Dudes, I know report writing is no small task. It takes lots of people working on different parts – sure. But so often I see reports that look like they’ve been Frankensteined: different fonts and colors in each section, barely stitched together into a cohesive whole. One way graphic designers keep a team on the same mental page is through the use of style sheets.

Style sheets dictate the way a report will look and feel, by specifying exact colors, fonts, font sizes, logos, etc. The most comprehensive style sheets I’ve seen even detail the type of imagery that will be used, so one person doesn’t get a photograph while another section author pastes in an illustration.

Here is the style sheet Chris Metzner developed for our work on the Potent Presentations Initiative:

style sheet for potent presentation initiative

You can see it lists the color codes for our exact shade of red. It contains the different versions of our logo. This style sheet was so handy because I only had to go to one place to grab what I needed to stay in line with our initiative branding.

Here’s another style sheet I made for my own workshop slides, which I knew I’d be working on over time:

style sheet for workshop slides

I was sure I’d never remember the precise size and position, for example, of where I placed images in my slides. A style sheet is the perfect place to keep track of those notes. And it ensures that my slides look consistent with one another, which reflects back on me and the quality of my work.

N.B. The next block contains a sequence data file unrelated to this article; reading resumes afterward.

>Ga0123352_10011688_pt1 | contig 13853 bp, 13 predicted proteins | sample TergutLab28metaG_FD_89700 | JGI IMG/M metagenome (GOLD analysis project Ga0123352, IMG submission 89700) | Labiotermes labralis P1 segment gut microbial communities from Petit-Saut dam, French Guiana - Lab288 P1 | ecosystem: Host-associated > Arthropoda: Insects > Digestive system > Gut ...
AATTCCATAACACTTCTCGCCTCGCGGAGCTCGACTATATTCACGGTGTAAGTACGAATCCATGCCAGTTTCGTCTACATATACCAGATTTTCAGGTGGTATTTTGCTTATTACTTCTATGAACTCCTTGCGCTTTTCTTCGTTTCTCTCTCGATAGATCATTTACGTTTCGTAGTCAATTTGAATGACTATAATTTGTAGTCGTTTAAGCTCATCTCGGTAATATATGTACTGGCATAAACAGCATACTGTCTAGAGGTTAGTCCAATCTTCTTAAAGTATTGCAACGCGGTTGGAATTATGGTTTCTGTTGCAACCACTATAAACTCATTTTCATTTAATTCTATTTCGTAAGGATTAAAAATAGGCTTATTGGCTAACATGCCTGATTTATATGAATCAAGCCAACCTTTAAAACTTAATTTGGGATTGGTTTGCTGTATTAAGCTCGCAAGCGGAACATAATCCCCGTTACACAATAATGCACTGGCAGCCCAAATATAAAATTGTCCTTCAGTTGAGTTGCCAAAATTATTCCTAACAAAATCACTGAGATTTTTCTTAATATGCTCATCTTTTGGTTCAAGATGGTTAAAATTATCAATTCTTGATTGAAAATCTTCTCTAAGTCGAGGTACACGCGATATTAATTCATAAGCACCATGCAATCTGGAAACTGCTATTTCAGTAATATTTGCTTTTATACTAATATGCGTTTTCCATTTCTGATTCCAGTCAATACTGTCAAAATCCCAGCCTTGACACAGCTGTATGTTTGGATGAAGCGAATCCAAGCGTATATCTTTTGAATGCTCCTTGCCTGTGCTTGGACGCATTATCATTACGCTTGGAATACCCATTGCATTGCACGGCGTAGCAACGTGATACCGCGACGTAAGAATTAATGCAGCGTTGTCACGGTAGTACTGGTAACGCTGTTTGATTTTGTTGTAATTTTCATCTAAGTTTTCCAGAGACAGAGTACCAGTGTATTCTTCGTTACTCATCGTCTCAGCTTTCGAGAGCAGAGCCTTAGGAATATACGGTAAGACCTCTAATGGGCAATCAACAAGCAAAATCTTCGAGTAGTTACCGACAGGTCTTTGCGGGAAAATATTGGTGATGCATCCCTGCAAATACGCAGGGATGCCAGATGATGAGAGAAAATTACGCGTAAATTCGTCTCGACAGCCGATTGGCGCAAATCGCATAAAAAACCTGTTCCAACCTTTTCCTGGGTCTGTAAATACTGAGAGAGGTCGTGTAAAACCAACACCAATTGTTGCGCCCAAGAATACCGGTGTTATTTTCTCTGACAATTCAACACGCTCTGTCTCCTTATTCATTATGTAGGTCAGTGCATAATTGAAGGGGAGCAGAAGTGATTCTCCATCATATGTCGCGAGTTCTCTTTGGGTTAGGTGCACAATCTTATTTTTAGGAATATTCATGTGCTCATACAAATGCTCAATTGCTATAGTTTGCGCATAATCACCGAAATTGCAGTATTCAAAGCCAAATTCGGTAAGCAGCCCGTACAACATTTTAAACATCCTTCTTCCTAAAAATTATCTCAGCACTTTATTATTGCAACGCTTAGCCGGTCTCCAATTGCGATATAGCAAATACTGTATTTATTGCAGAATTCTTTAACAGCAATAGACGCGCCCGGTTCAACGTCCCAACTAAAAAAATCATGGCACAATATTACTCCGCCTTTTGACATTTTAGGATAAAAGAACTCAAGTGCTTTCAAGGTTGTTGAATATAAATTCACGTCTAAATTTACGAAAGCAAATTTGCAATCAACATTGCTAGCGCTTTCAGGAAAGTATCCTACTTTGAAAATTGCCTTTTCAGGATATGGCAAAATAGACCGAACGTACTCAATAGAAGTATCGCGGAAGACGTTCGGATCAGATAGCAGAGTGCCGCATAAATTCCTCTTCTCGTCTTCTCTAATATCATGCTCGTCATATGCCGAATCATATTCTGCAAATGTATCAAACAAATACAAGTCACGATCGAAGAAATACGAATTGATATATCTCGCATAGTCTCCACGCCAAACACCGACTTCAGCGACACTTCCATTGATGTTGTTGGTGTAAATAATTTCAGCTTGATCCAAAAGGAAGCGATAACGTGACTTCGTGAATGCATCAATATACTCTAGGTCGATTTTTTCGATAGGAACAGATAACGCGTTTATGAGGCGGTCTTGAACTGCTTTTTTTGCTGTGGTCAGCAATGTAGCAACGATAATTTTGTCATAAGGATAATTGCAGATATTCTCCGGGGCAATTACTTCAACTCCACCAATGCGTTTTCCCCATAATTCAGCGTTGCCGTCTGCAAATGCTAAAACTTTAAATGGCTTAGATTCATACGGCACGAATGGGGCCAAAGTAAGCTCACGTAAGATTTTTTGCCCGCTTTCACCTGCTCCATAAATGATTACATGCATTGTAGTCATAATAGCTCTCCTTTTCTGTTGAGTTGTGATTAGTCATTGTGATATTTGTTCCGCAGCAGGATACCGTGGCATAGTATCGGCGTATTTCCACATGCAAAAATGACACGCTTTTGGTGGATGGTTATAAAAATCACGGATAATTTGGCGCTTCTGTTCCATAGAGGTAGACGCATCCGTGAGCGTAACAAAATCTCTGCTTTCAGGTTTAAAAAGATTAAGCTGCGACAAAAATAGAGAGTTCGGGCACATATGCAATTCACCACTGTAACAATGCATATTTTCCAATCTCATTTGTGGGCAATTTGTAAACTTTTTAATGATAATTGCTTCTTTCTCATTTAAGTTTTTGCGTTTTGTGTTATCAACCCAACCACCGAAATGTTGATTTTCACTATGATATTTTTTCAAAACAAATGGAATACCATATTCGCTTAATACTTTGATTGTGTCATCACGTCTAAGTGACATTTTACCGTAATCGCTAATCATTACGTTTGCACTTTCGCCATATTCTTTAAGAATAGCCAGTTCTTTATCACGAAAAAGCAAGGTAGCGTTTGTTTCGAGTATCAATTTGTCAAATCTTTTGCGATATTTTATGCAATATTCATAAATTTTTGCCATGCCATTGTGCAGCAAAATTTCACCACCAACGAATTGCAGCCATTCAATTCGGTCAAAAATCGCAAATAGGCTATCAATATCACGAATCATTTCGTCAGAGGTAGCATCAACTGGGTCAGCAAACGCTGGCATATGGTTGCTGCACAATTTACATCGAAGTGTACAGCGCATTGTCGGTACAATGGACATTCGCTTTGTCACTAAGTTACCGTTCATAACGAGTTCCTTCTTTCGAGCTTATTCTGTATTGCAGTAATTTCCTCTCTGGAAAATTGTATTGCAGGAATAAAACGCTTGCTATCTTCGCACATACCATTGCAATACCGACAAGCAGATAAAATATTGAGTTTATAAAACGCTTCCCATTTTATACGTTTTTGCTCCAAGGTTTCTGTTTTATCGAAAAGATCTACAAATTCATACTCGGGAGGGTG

Usually, organizational style sheets are a bit lengthier than the one page examples I’m showing you here. For reporting, you’ll want to give examples of what headers should look like, how images should be placed, and how the written report and the accompanying slideshow will be coordinated.

What else should you include? Download my style sheet template in Word to see each of the sections you should think through and then fill in your own blanks.

Then distribute the completed document to everyone on your team to keep your look and feel consistent, polished, and professional.

Final note: Don’t worry if you have to make changes to the style sheet once you start to apply it to actual products. That’s life. It’s a work in progress.

I talk about style sheets in the last chapter of my just-published book, Presenting Data Effectively. Check it out! I’ll be talking about reports and slides more in depth in webinars over the next couple months. Get your team registered!